Within this assembly countries must work together in a united and determined way to enforce these resolutions and prevent the tragedy which is unfolding. History will not forgive those who stand in the way of protecting the 1.5 million refugees in this region and allowing them to return safely to their homes.
It is also important that those responsible for the mass murder and abuse of human rights there are held to account for their actions. There must be no impunity for such crimes.
This is also true of those responsible for the destruction of East Timor and murders of its people in 1999. The Ad Hoc Tribunals in Indonesia have failed to bring to justice those responsible. This failure can only encourage such people to commit future atrocities believing they will never be held responsible for their actions.
New Zealand welcomes the establishment of the International Criminal Court and the role that it will now play in dealing with genocide, war crimes and crimes against humanity. It urges all countries, which have not yet done so to accede to the convention establishing this body and to recognize its jurisdiction. In the area of conflict resolution, we face today two major challenges in Afghanistan and Iraq.
New Zealand has strongly supported efforts to bring security and stability to Afghanistan. As a small country we have contributed more than $80 million (NZ) in military and development assistance. We welcome progress towards Presidential elections next month and the essential democratic mandate that this will provide to the Government.
Strong international support will however be necessary to meet the challenges which lie ahead. This includes ending the production and trading of drugs. Afghanistan provides around 75% of the world trade in opiates. The money derived funds warlords and organized crime and undermines the ability of legitimate government to function.
In Iraq, New Zealand deplores the violence which has taken the lives of and maimed so many people, and the circumstances that have contributed to this. We call on those who continue to sacrifice the lives of the innocent to end their violence. They now have access to a political process, which they should use to promote their views and interests.
A credible election process is vital to creating an Iraqi Government which has a popular mandate. The UN has a key role to play in that process but an adequate security environment is first necessary for this to occur.
New Zealand will continue to support the Interim Iraqi Authority and the UN in their efforts to restore security, peace and prosperity to the Iraqi people who have suffered for so long.
In Iraq and elsewhere, close attention needs to be given to protection of UN staff. The General Assembly this year will consider an integrated security strategy for the United Nations, which will incorporate a system-wide review of the UN security apparatus, accountability and resources.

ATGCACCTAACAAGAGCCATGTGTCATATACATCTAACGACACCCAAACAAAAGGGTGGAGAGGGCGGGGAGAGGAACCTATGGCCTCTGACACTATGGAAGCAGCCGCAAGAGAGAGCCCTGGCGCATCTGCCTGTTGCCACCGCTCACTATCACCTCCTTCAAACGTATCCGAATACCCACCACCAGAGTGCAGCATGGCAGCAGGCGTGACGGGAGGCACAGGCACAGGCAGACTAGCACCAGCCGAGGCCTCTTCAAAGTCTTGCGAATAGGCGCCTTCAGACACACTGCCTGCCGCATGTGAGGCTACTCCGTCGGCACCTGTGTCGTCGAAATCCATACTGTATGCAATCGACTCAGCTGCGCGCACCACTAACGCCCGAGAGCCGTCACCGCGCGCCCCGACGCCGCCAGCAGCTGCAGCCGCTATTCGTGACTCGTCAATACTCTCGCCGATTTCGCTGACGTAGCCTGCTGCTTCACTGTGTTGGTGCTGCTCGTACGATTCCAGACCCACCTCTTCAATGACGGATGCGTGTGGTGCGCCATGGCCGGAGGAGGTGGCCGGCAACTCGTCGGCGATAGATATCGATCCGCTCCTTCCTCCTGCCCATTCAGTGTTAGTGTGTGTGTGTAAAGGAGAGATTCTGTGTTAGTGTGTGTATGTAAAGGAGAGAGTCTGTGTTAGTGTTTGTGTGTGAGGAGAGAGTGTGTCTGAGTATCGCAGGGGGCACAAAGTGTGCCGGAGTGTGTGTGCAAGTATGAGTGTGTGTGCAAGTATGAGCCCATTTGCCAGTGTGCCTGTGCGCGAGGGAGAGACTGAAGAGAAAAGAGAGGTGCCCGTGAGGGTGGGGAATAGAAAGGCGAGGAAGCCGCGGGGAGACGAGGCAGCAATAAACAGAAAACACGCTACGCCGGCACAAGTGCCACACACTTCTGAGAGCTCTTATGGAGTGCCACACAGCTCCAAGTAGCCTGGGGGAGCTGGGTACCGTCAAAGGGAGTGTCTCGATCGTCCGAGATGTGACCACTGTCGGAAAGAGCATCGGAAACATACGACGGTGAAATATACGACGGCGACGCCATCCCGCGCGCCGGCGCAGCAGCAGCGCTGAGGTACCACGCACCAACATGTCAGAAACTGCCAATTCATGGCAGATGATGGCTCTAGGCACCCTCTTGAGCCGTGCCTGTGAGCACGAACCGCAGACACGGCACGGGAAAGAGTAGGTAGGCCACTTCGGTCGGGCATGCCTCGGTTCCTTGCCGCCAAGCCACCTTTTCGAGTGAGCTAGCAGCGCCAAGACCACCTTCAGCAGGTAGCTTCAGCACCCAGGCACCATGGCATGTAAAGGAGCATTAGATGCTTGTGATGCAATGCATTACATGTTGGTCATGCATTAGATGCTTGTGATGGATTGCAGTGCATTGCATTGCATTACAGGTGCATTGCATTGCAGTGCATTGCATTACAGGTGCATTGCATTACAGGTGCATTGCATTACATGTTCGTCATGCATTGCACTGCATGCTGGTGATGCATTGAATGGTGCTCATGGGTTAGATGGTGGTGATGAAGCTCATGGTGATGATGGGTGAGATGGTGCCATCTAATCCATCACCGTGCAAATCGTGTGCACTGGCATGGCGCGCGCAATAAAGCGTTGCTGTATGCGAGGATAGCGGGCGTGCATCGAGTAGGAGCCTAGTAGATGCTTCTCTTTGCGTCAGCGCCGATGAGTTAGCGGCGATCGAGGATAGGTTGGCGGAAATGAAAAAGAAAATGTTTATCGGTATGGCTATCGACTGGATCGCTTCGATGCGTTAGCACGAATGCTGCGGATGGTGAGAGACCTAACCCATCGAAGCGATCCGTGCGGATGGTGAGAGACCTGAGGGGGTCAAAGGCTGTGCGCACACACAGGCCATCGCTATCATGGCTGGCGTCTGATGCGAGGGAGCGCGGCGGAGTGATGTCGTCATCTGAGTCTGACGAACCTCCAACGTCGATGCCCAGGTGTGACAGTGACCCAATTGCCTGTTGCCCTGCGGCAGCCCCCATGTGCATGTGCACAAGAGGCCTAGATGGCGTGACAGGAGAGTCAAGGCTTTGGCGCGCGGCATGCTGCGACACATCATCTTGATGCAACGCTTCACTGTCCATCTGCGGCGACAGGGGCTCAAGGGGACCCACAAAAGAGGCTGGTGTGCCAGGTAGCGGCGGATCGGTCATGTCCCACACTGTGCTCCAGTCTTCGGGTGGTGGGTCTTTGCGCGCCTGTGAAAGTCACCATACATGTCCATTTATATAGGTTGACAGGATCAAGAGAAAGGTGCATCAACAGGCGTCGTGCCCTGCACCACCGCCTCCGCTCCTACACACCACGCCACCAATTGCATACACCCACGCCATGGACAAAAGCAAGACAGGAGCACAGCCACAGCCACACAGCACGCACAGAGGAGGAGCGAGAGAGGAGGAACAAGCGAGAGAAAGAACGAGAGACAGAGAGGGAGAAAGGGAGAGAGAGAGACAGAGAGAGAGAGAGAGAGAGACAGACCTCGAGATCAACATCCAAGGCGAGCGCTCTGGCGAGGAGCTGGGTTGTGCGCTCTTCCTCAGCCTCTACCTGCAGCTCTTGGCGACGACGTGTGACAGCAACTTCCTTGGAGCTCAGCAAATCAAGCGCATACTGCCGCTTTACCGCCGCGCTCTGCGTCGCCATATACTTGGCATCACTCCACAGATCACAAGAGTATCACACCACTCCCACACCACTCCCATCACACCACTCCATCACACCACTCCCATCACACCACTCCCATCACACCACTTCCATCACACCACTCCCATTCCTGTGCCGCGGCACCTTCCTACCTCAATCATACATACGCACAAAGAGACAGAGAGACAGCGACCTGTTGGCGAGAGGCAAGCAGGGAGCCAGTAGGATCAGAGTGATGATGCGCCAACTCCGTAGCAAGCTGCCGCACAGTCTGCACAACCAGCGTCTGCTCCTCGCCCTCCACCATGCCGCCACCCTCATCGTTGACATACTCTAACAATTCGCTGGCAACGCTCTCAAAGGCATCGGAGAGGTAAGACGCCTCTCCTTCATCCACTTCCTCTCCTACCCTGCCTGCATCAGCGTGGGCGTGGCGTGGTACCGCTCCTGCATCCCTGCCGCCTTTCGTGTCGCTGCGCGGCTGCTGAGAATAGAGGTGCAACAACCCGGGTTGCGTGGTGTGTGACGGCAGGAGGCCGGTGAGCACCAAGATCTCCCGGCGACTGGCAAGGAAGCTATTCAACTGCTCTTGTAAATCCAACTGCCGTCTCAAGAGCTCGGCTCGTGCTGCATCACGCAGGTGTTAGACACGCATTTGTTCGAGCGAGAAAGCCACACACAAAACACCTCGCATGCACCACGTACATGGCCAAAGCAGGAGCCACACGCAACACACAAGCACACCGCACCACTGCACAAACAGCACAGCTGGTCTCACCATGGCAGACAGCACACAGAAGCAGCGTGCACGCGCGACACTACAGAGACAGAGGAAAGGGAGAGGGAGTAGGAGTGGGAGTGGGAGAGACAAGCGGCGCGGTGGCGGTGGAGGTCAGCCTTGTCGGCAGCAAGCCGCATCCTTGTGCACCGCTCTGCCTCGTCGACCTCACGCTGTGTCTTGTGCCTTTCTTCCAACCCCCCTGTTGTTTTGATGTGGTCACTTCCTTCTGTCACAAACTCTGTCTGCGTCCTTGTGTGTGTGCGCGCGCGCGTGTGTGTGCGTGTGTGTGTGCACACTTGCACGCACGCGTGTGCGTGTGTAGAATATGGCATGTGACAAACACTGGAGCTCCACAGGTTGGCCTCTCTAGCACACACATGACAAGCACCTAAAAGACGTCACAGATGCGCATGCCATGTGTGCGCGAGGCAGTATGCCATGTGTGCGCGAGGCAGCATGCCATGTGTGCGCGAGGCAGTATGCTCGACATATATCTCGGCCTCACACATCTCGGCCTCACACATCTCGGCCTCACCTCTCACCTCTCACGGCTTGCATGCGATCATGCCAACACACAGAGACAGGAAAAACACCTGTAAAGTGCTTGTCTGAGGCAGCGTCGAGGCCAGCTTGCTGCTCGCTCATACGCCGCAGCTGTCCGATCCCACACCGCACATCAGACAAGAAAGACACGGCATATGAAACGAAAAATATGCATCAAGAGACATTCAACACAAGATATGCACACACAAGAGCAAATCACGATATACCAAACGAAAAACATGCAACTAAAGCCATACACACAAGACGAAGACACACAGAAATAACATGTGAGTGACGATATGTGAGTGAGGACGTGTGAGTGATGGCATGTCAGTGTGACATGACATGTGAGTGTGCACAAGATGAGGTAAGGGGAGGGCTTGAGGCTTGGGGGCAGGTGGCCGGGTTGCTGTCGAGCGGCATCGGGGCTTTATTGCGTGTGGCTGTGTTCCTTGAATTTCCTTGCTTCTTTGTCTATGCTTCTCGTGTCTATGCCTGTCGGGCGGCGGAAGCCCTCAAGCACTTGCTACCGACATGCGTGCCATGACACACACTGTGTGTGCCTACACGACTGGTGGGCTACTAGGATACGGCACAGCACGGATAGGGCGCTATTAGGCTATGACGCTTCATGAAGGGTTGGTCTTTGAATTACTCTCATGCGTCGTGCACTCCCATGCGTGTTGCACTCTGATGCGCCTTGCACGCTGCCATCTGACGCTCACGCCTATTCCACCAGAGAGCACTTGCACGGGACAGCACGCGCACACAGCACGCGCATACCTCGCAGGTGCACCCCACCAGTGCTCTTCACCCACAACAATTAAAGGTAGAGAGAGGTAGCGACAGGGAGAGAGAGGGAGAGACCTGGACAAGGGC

The Convention on the Safety of United Nations and Associated Personnel must be strengthened and supported by all member states of the UN.
New Zealand condemns all acts of terrorism and will continue to contribute strongly to the campaign against it.
We in particular condemn the inhumanity of terrorists in Beslan who sacrificed children as pawns in pursuit of their political objectives.
However attempts to suppress terrorism by force will not by themselves be enough unless we also address the causes which drive people to support, finance or be recruited into terrorism. In that regard, no action will be more important to the undermining of terrorism today than finding a just and sustainable solution to the conflict between Israel and the Palestinian people.
The international community must work with those countries to overcome the failure of leadership, the lack of resolve and the cycle of violence and retaliation which stand in the way of resolving this conflict.
Finally, in the Pacific region - New Zealand’s own neighbourhood, we can celebrate the progress which has been made in Bougainville and in the Solomon Islands in ending conflict and reestablishing the rule of law.
In both cases, a concerted regional response with the support of the UN has been effective.
This has created peace from a situation in Bougainville, where a ten-year civil war resulted in widespread devastation and the loss of thousands of lives.
In the Solomon Islands, the intervention of the Regional Assistance Mission has restored the rule of law by its elected government in place of the anarchy created by armed militias. Over 3,500 weapons have been collected and destroyed, social services and a credible budgetary progress restored and militiamen and corrupt elements from police and government arrested.
Much, however, remains to be done to meet the wide-ranging challenges which confront the Pacific region including environment threats, ethnic conflict, poor law enforcement and governance and the threat of disease.
Regional solutions are being applied by the Pacific Islands Forum through greater collaboration and integration in addressing problems. International cooperation through processes such as the Barbados +10 Programme of Action next year in Mauritius will also help.
In conclusion, Mr Chairman, 59 years on from the end of World War II and the establishment of the United Nations, the world continues to face major challenges to its security and well-being.
The opportunity this year exists for us to consider and to improve the ways by which this body can address the problems faced by humanity and to make a difference.
Success or failure to do so will be the collective responsibility of all of us.